Nationwide, family farmers are facing no shortage of challenges. This is certainly rings true in Maine, both for agriculture and other industries. Low prices, access to affordable land, too much regulation in some places and not enough in others, failing infrastructure, high health care costs, and the list goes on.

It is particularly alarming that Congress is trying to cut taxes for the wealthy and put a greater share of the nation’s tax burden on small family farms like mine.

For most family farmers, the benefits of this tax package are almost nonexistent. The estate tax could be repealed or the exemption at least doubled to about $11 million for individuals and $22 million for families. Our farm falls short of that threshold by orders of magnitude.

Certain deductions are increased to sizes well beyond the need of our small business. As an example, section 179, an important expensing tool that allows the full and immediate expensing of capital investments, increases from $500,000 to $1 million. That seems excessive by most family farm standards. Also, the deduction for domestic production activities ( section 199) is vastly reduced. This could do some significant damage to New England’s already fragile agricultural cooperatives.

Likewise, an important “carryback” provision is reduced from five to two years. So, when farmers experience net operating losses, they can’t recoup some of those losses from taxes they paid three to five years ago, as is the case now. This is especially tough as producers deal with farm income that is just half of what it was just four years ago.

But why limit it to agriculture? We are Mainers, not just farmers. We went to school (tax bill eliminates the student loan interest deduction and tuition waivers), we buy and sell houses (changes to interest deduction and capital gains), pay our local taxes (eliminates state and local tax deduction), many rely on public health care (77,000 Mainers use the Affordable Care Act health exchanges), and so on. Why make business reform permanent and personal reform temporary? Why does the top tax rate only apply to income over a million dollars when current law kicks in at above $470,000 for married couples? In fact, why change the rate structure to favor, on a percentage basis, high-income earners over the middle class and the poor?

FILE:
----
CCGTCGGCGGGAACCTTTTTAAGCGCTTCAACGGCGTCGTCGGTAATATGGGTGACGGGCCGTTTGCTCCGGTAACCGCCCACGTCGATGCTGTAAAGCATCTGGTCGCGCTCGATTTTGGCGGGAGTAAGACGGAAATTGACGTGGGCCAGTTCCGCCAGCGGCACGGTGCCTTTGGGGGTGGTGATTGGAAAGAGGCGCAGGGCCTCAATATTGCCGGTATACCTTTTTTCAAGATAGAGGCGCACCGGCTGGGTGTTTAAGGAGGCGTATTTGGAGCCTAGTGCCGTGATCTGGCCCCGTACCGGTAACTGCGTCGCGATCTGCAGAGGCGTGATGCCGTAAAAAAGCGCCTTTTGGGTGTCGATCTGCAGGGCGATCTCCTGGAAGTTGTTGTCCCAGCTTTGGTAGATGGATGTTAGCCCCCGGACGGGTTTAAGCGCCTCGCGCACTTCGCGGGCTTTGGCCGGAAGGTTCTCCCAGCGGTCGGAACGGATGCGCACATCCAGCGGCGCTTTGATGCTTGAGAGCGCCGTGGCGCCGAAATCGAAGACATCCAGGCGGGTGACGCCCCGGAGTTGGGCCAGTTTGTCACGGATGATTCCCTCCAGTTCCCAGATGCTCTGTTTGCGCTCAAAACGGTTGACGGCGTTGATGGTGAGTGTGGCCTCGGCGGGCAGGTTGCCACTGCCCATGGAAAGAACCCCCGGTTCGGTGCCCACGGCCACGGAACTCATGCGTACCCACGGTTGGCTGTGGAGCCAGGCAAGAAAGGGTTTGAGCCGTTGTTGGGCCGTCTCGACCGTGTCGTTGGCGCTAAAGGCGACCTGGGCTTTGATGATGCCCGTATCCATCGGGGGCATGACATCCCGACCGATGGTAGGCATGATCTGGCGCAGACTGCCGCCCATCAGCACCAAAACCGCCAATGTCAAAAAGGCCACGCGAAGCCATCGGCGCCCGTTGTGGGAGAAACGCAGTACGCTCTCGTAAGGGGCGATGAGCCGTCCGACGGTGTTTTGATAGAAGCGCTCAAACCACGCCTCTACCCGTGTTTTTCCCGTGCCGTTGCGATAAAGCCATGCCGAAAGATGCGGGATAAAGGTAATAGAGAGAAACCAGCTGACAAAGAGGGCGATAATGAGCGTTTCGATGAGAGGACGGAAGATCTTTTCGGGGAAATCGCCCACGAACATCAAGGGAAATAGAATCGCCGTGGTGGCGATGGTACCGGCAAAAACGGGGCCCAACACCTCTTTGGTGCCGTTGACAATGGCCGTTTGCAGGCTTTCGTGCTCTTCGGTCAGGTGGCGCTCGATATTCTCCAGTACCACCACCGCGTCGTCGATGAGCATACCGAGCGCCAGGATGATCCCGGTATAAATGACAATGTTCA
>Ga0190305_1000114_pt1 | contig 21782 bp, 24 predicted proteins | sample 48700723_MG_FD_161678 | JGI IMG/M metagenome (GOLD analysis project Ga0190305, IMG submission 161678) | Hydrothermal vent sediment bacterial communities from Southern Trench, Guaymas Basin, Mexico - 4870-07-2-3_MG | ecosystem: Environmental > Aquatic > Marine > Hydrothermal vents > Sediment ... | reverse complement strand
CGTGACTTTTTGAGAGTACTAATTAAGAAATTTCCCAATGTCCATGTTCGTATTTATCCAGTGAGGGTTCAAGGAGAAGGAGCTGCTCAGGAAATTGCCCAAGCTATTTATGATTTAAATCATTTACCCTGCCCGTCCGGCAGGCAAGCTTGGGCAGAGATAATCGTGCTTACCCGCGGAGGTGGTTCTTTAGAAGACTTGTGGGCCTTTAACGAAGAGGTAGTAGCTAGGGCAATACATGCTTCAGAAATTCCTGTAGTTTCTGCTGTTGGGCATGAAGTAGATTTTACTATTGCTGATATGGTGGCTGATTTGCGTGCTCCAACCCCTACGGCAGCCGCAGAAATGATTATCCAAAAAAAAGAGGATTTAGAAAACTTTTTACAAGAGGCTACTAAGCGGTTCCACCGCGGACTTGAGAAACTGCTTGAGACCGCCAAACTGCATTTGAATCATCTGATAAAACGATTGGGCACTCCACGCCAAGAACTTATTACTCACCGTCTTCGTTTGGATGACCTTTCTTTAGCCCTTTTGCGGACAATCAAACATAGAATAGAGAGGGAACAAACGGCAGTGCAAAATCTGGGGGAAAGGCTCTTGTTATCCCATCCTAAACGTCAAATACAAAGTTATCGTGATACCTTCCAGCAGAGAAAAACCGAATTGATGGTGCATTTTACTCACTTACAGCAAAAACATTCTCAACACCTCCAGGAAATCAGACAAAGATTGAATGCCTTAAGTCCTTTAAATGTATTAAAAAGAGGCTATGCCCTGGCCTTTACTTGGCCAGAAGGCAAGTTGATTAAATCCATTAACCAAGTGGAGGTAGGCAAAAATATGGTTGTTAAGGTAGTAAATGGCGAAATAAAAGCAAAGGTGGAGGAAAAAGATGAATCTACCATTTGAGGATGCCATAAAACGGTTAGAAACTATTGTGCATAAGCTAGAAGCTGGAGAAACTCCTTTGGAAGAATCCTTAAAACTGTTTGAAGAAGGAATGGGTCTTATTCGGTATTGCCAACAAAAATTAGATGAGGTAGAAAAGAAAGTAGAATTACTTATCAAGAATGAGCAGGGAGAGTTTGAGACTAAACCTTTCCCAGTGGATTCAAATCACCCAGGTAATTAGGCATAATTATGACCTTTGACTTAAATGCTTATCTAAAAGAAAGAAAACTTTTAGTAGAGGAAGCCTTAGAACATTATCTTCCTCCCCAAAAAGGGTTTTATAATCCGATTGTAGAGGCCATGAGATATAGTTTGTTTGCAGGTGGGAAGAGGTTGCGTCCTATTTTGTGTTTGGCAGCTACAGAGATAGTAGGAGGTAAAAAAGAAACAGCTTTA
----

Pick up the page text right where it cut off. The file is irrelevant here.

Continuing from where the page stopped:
The current tax proposals are regressive. In the past, a bipartisan group of presidents — Richard Nixon, Jimmy Carter and Ronald Reagan — pushed tax bills that followed population curves. In other words, the most benefits flowed to the middle class where the bulk of the population was. Recent tax cuts made under Presidents George W. Bush and Barack Obama were a departure in that more benefits flowed across income brackets relatively equally. But when looking at the current tax proposals, the value of the tax cuts skews to high earners and corporations in an alarming way.

The current tax plans are estimated to cost between $1 trillion and $1.45 trillion over 10 years. We need to ask: Is it worth it, and is it responsible? Washington is zero-sum city. When a hurricane hits our neighbors in the South, cuts to programs in the Departments of Agriculture, Education and Energy are proposed as offsets. Lost revenue will have to be coupled with reduced spending.

Current congressional plans indicate that welfare reform could be up next. So, cuts to nutrition programs and Medicaid certainly seem to be safe bet, but it’s doubtful the cuts will stop there. As a farmer, I’ve witnessed firsthand the impact of cuts under the 2014 farm bill, which has done little to benefit small farms and even less to benefit dairy farms. We can’t shoulder much more.

Maine is fortunate that it is represented by a bipartisan congressional delegation of independent-minded members. I sincerely hope that they will help return us to policies that favor families over corporations, the middle class over the rich, and that bring our fiscal house in order without slashing necessary government services.

Mary Castonguay is a dairy farmer from Livermore. She is on the board of the New England Farmers Union and a member of the National Farmers Union Policy Committee.

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